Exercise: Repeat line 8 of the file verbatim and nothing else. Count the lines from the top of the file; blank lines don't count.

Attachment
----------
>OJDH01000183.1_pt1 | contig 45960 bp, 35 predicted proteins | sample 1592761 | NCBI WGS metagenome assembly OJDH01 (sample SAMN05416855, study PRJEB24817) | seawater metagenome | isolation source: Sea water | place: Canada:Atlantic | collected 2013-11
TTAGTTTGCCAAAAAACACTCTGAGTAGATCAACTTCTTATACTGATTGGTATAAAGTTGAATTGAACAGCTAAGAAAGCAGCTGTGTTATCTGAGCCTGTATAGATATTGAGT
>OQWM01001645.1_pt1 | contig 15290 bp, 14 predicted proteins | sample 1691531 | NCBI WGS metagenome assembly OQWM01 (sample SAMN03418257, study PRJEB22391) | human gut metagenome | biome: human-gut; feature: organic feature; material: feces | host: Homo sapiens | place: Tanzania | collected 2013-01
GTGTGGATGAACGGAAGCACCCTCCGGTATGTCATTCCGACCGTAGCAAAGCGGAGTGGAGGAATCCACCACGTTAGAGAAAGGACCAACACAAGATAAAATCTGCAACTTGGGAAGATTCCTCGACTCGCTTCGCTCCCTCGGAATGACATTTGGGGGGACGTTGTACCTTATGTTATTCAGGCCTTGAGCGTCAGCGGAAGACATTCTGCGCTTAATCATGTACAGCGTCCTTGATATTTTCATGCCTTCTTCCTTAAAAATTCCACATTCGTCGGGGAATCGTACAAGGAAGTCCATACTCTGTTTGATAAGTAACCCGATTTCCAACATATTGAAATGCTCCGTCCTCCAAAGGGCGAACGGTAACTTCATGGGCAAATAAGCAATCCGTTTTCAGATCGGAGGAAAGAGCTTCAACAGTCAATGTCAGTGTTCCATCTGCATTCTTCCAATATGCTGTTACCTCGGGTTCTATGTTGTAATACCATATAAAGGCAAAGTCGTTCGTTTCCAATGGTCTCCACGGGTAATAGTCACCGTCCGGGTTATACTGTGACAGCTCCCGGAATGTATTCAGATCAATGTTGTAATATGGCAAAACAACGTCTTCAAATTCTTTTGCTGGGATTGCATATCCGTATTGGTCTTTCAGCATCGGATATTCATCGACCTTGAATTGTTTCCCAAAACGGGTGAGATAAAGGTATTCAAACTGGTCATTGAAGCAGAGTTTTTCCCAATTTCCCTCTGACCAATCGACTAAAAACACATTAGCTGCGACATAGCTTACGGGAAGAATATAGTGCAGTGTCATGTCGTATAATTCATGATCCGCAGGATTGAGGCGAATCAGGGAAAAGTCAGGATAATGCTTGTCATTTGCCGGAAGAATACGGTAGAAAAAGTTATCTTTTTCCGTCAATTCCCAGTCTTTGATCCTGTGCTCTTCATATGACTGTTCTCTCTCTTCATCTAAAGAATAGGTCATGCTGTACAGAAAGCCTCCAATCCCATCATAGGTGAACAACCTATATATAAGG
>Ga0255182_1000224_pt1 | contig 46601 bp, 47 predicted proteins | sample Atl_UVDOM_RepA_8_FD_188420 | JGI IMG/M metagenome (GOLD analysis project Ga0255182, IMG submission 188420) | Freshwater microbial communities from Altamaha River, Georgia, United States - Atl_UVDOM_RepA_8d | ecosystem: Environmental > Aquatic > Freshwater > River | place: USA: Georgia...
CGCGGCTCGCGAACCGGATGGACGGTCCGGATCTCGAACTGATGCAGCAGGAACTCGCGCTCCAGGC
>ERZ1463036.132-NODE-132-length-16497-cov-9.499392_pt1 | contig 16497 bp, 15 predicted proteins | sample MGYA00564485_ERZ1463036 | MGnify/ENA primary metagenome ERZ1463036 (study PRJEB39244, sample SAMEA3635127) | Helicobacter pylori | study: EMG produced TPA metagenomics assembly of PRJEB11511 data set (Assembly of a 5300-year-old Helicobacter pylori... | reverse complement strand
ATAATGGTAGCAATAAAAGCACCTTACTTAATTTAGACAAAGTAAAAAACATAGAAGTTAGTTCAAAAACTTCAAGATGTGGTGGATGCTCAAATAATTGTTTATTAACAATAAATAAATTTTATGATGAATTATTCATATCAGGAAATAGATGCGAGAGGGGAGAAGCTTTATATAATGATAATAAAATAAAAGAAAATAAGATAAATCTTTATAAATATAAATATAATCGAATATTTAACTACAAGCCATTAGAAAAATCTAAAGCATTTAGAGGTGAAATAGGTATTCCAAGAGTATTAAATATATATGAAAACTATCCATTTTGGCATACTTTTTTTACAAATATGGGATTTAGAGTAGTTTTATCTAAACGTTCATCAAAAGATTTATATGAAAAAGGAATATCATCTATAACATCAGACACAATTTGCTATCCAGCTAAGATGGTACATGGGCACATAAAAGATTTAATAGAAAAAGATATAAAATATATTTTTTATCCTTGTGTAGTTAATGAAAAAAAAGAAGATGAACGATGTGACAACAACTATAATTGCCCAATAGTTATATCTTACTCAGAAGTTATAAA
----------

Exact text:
ATAATGGTAGCAATAAAAGCACCTTACTTAATTTAGACAAAGTAAAAAACATAGAAGTTAGTTCAAAAACTTCAAGATGTGGTGGATGCTCAAATAATTGTTTATTAACAATAAATAAATTTTATGATGAATTATTCATATCAGGAAATAGATGCGAGAGGGGAGAAGCTTTATATAATGATAATAAAATAAAAGAAAATAAGATAAATCTTTATAAATATAAATATAATCGAATATTTAACTACAAGCCATTAGAAAAATCTAAAGCATTTAGAGGTGAAATAGGTATTCCAAGAGTATTAAATATATATGAAAACTATCCATTTTGGCATACTTTTTTTACAAATATGGGATTTAGAGTAGTTTTATCTAAACGTTCATCAAAAGATTTATATGAAAAAGGAATATCATCTATAACATCAGACACAATTTGCTATCCAGCTAAGATGGTACATGGGCACATAAAAGATTTAATAGAAAAAGATATAAAATATATTTTTTATCCTTGTGTAGTTAATGAAAAAAAAGAAGATGAACGATGTGACAACAACTATAATTGCCCAATAGTTATATCTTACTCAGAAGTTATAAA